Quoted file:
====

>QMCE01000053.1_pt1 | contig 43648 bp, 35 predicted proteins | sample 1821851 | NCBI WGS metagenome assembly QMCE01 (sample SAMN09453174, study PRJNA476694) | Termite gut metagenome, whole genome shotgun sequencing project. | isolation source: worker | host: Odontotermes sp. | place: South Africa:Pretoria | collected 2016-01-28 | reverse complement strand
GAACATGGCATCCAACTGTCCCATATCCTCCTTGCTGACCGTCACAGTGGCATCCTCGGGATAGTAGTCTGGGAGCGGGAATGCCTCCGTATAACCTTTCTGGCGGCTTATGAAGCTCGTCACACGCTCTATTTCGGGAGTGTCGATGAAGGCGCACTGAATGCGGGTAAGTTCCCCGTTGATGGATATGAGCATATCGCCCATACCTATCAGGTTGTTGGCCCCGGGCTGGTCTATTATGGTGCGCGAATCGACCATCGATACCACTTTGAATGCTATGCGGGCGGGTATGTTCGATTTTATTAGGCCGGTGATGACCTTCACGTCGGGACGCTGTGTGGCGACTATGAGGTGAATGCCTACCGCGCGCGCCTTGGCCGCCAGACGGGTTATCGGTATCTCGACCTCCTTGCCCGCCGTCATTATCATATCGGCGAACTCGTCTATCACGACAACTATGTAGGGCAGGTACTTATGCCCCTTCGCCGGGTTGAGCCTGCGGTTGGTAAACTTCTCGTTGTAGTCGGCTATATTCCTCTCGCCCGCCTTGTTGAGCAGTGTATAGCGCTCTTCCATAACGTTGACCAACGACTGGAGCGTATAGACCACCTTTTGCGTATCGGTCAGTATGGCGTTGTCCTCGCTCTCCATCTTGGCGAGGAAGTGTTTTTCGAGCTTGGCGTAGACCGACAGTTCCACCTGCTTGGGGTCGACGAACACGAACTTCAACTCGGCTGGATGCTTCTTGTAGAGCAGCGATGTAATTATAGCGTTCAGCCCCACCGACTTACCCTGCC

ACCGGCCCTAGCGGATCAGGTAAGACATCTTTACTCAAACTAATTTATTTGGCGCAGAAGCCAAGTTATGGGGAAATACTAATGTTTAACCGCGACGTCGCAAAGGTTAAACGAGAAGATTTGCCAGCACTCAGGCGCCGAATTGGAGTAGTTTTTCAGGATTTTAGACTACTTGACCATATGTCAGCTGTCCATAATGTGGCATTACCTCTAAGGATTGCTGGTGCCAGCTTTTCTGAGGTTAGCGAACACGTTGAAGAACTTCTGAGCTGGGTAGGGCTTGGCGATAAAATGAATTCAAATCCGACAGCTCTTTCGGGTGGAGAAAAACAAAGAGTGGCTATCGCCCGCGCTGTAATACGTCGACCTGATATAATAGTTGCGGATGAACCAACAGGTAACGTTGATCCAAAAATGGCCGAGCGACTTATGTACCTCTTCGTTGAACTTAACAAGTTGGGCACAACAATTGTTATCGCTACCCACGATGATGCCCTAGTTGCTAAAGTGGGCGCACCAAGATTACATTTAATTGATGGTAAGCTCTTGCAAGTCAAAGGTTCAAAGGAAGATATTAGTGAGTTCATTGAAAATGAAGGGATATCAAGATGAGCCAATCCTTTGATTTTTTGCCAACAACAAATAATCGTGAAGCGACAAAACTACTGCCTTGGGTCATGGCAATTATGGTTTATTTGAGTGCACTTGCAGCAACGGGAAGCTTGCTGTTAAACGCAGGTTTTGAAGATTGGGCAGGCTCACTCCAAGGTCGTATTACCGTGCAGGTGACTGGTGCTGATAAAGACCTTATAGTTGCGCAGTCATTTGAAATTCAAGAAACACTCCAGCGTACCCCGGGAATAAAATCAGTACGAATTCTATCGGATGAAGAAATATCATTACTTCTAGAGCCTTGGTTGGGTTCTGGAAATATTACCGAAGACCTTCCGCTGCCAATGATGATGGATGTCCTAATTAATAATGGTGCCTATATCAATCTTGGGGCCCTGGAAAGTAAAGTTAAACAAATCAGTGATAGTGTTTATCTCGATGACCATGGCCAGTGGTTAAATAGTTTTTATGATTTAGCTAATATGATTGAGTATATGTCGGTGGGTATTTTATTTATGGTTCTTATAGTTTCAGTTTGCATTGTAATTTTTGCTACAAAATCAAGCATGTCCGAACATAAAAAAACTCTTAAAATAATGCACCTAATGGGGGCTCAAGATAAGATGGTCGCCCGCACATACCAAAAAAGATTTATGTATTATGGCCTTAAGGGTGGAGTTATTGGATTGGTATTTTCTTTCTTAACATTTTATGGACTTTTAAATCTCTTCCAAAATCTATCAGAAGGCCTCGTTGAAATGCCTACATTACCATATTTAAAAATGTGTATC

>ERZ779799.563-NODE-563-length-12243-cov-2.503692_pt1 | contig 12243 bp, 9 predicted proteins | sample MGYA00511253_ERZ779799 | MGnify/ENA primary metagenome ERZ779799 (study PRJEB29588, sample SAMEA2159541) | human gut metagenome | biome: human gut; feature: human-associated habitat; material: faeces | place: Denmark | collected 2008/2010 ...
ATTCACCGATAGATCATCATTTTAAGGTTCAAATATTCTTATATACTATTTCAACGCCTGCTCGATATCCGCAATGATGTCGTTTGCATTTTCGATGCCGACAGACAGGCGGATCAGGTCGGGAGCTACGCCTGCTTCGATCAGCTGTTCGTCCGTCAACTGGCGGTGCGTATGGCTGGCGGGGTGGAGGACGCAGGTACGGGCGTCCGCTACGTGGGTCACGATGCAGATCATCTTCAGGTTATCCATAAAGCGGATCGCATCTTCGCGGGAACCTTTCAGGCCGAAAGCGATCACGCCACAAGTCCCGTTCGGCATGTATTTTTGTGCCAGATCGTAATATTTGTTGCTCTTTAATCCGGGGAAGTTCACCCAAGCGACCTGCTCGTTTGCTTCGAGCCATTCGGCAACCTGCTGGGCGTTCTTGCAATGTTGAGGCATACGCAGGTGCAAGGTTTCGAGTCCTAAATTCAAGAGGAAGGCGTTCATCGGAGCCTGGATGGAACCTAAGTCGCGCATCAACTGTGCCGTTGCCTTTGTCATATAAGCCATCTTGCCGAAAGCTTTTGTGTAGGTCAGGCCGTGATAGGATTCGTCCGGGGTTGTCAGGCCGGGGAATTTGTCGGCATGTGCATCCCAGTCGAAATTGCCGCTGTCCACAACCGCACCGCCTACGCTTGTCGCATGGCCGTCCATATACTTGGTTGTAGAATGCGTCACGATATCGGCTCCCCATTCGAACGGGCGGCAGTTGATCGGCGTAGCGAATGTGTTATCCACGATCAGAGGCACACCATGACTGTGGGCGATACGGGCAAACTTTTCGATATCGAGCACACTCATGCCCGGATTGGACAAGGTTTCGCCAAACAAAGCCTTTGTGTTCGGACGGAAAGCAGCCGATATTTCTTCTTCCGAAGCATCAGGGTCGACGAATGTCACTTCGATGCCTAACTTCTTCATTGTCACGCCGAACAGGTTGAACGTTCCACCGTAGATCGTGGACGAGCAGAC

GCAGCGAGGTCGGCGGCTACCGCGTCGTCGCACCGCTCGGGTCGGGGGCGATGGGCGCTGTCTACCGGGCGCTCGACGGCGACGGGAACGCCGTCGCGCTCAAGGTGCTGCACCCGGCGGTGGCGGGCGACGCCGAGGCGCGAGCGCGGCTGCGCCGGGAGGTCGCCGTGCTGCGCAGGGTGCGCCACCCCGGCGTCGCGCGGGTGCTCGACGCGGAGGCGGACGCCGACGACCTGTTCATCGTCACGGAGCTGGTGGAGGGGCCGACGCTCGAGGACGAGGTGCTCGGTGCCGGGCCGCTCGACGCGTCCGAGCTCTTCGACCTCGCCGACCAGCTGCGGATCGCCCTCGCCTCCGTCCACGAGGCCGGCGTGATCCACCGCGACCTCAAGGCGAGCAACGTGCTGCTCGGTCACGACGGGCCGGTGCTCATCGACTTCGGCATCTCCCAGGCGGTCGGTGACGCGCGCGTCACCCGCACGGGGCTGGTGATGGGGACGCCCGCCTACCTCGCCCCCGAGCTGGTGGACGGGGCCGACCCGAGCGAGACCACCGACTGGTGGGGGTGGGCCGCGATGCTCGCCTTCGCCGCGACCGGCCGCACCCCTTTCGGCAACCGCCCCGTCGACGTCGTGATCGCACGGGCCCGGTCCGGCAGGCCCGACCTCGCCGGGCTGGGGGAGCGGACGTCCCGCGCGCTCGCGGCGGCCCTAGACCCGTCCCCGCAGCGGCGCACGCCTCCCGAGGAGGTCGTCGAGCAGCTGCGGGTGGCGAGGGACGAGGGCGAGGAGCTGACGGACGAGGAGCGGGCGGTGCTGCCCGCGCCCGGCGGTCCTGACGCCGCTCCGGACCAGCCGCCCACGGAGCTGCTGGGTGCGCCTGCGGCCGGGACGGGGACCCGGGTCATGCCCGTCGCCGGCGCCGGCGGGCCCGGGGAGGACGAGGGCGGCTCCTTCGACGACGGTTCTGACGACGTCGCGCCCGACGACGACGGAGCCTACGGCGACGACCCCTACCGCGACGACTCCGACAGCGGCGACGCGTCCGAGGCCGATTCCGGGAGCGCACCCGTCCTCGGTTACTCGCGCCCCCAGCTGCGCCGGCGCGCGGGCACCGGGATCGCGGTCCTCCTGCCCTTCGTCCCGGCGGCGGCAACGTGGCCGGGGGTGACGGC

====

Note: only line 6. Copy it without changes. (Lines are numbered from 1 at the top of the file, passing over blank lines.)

GCAGCGAGGTCGGCGGCTACCGCGTCGTCGCACCGCTCGGGTCGGGGGCGATGGGCGCTGTCTACCGGGCGCTCGACGGCGACGGGAACGCCGTCGCGCTCAAGGTGCTGCACCCGGCGGTGGCGGGCGACGCCGAGGCGCGAGCGCGGCTGCGCCGGGAGGTCGCCGTGCTGCGCAGGGTGCGCCACCCCGGCGTCGCGCGGGTGCTCGACGCGGAGGCGGACGCCGACGACCTGTTCATCGTCACGGAGCTGGTGGAGGGGCCGACGCTCGAGGACGAGGTGCTCGGTGCCGGGCCGCTCGACGCGTCCGAGCTCTTCGACCTCGCCGACCAGCTGCGGATCGCCCTCGCCTCCGTCCACGAGGCCGGCGTGATCCACCGCGACCTCAAGGCGAGCAACGTGCTGCTCGGTCACGACGGGCCGGTGCTCATCGACTTCGGCATCTCCCAGGCGGTCGGTGACGCGCGCGTCACCCGCACGGGGCTGGTGATGGGGACGCCCGCCTACCTCGCCCCCGAGCTGGTGGACGGGGCCGACCCGAGCGAGACCACCGACTGGTGGGGGTGGGCCGCGATGCTCGCCTTCGCCGCGACCGGCCGCACCCCTTTCGGCAACCGCCCCGTCGACGTCGTGATCGCACGGGCCCGGTCCGGCAGGCCCGACCTCGCCGGGCTGGGGGAGCGGACGTCCCGCGCGCTCGCGGCGGCCCTAGACCCGTCCCCGCAGCGGCGCACGCCTCCCGAGGAGGTCGTCGAGCAGCTGCGGGTGGCGAGGGACGAGGGCGAGGAGCTGACGGACGAGGAGCGGGCGGTGCTGCCCGCGCCCGGCGGTCCTGACGCCGCTCCGGACCAGCCGCCCACGGAGCTGCTGGGTGCGCCTGCGGCCGGGACGGGGACCCGGGTCATGCCCGTCGCCGGCGCCGGCGGGCCCGGGGAGGACGAGGGCGGCTCCTTCGACGACGGTTCTGACGACGTCGCGCCCGACGACGACGGAGCCTACGGCGACGACCCCTACCGCGACGACTCCGACAGCGGCGACGCGTCCGAGGCCGATTCCGGGAGCGCACCCGTCCTCGGTTACTCGCGCCCCCAGCTGCGCCGGCGCGCGGGCACCGGGATCGCGGTCCTCCTGCCCTTCGTCCCGGCGGCGGCAACGTGGCCGGGGGTGACGGC